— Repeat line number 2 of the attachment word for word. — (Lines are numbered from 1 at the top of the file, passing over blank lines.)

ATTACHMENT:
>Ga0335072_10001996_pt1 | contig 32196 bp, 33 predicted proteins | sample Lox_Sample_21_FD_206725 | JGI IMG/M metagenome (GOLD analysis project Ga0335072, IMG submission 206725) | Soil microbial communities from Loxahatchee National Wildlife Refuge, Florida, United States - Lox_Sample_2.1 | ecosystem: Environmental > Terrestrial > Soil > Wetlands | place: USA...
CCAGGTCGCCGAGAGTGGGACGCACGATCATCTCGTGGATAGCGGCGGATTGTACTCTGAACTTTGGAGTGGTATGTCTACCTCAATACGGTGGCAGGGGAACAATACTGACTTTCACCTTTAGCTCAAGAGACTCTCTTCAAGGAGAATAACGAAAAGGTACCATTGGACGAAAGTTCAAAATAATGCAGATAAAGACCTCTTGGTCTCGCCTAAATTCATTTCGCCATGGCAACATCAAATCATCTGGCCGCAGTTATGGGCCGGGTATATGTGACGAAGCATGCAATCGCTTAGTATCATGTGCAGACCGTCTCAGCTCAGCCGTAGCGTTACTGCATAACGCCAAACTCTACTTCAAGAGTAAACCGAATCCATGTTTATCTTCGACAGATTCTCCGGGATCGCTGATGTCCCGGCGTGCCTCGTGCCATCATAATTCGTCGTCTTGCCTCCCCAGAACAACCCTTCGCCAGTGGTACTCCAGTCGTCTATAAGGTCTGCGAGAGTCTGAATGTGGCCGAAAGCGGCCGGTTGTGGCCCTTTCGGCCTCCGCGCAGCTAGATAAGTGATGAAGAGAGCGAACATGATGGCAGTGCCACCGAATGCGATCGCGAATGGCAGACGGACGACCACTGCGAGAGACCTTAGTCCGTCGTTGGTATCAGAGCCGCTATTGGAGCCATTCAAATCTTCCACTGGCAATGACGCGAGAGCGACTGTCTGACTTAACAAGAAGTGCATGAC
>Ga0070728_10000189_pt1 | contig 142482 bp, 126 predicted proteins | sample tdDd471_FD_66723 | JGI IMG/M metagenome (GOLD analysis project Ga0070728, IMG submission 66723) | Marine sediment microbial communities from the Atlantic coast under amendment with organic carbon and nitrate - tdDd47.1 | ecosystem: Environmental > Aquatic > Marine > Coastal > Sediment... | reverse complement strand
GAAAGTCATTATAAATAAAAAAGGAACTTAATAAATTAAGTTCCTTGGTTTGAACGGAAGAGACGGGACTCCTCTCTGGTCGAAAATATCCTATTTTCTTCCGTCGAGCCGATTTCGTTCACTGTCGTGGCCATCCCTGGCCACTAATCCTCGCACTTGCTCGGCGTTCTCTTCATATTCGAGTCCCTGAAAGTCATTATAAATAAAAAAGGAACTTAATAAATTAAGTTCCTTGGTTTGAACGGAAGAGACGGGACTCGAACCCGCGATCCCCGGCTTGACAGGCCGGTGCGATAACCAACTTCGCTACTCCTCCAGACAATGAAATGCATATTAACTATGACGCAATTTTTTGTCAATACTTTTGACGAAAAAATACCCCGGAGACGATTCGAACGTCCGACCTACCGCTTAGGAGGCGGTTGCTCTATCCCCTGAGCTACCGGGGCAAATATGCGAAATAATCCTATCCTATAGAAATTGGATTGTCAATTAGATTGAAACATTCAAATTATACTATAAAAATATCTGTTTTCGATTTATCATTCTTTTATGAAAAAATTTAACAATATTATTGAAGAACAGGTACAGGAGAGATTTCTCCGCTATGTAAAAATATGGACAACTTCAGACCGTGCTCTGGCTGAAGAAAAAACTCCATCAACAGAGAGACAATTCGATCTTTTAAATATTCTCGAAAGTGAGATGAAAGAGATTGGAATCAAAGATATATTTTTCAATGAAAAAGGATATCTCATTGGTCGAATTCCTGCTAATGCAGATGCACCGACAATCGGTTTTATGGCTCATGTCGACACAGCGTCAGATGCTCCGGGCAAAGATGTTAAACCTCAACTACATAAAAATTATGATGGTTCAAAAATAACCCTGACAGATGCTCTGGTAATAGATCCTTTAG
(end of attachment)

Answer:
CCAGGTCGCCGAGAGTGGGACGCACGATCATCTCGTGGATAGCGGCGGATTGTACTCTGAACTTTGGAGTGGTATGTCTACCTCAATACGGTGGCAGGGGAACAATACTGACTTTCACCTTTAGCTCAAGAGACTCTCTTCAAGGAGAATAACGAAAAGGTACCATTGGACGAAAGTTCAAAATAATGCAGATAAAGACCTCTTGGTCTCGCCTAAATTCATTTCGCCATGGCAACATCAAATCATCTGGCCGCAGTTATGGGCCGGGTATATGTGACGAAGCATGCAATCGCTTAGTATCATGTGCAGACCGTCTCAGCTCAGCCGTAGCGTTACTGCATAACGCCAAACTCTACTTCAAGAGTAAACCGAATCCATGTTTATCTTCGACAGATTCTCCGGGATCGCTGATGTCCCGGCGTGCCTCGTGCCATCATAATTCGTCGTCTTGCCTCCCCAGAACAACCCTTCGCCAGTGGTACTCCAGTCGTCTATAAGGTCTGCGAGAGTCTGAATGTGGCCGAAAGCGGCCGGTTGTGGCCCTTTCGGCCTCCGCGCAGCTAGATAAGTGATGAAGAGAGCGAACATGATGGCAGTGCCACCGAATGCGATCGCGAATGGCAGACGGACGACCACTGCGAGAGACCTTAGTCCGTCGTTGGTATCAGAGCCGCTATTGGAGCCATTCAAATCTTCCACTGGCAATGACGCGAGAGCGACTGTCTGACTTAACAAGAAGTGCATGAC